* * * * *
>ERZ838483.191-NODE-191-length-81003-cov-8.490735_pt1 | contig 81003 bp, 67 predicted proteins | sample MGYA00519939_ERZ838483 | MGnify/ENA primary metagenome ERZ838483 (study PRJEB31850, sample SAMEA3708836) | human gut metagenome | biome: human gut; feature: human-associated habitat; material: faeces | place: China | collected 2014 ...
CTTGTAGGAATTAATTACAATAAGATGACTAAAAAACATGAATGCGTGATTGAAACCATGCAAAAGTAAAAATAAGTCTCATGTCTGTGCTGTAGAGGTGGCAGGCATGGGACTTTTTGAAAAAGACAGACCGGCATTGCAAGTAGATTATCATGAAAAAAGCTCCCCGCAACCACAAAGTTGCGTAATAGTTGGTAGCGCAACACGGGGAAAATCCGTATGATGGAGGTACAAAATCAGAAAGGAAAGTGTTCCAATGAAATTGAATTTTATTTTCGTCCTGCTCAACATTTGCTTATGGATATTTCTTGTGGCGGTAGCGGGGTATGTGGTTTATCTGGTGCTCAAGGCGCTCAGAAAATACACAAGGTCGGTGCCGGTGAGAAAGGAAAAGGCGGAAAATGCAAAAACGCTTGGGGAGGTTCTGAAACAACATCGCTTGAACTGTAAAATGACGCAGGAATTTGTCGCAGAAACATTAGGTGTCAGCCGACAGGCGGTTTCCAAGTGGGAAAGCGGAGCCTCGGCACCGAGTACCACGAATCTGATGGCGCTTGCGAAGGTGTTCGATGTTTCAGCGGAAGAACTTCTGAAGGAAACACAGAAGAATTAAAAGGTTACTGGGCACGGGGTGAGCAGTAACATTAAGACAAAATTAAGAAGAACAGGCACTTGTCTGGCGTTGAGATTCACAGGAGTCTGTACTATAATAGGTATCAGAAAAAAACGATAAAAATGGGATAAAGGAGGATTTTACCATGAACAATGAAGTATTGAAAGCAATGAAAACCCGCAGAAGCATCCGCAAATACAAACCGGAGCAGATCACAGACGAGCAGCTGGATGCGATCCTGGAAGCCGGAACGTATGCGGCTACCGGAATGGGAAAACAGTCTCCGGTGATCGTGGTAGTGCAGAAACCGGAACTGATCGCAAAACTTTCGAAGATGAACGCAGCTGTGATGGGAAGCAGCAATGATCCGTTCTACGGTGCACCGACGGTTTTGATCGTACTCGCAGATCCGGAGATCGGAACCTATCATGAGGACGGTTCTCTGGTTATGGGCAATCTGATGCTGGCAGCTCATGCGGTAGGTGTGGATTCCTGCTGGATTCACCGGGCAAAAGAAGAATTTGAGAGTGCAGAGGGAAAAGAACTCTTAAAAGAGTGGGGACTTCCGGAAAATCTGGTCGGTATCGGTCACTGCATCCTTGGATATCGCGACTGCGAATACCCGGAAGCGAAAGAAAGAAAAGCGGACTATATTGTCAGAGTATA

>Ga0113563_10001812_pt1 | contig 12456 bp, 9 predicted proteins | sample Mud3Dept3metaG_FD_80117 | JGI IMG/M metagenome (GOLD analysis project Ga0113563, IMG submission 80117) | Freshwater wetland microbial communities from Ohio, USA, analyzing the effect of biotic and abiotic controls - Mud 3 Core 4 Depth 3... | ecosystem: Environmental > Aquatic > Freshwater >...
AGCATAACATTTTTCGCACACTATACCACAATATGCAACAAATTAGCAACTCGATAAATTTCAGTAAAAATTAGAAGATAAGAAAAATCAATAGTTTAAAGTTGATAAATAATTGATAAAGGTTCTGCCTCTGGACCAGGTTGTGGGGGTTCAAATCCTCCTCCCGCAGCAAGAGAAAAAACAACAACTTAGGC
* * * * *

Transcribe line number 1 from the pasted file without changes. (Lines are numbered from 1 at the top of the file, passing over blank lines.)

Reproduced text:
>ERZ838483.191-NODE-191-length-81003-cov-8.490735_pt1 | contig 81003 bp, 67 predicted proteins | sample MGYA00519939_ERZ838483 | MGnify/ENA primary metagenome ERZ838483 (study PRJEB31850, sample SAMEA3708836) | human gut metagenome | biome: human gut; feature: human-associated habitat; material: faeces | place: China | collected 2014 ...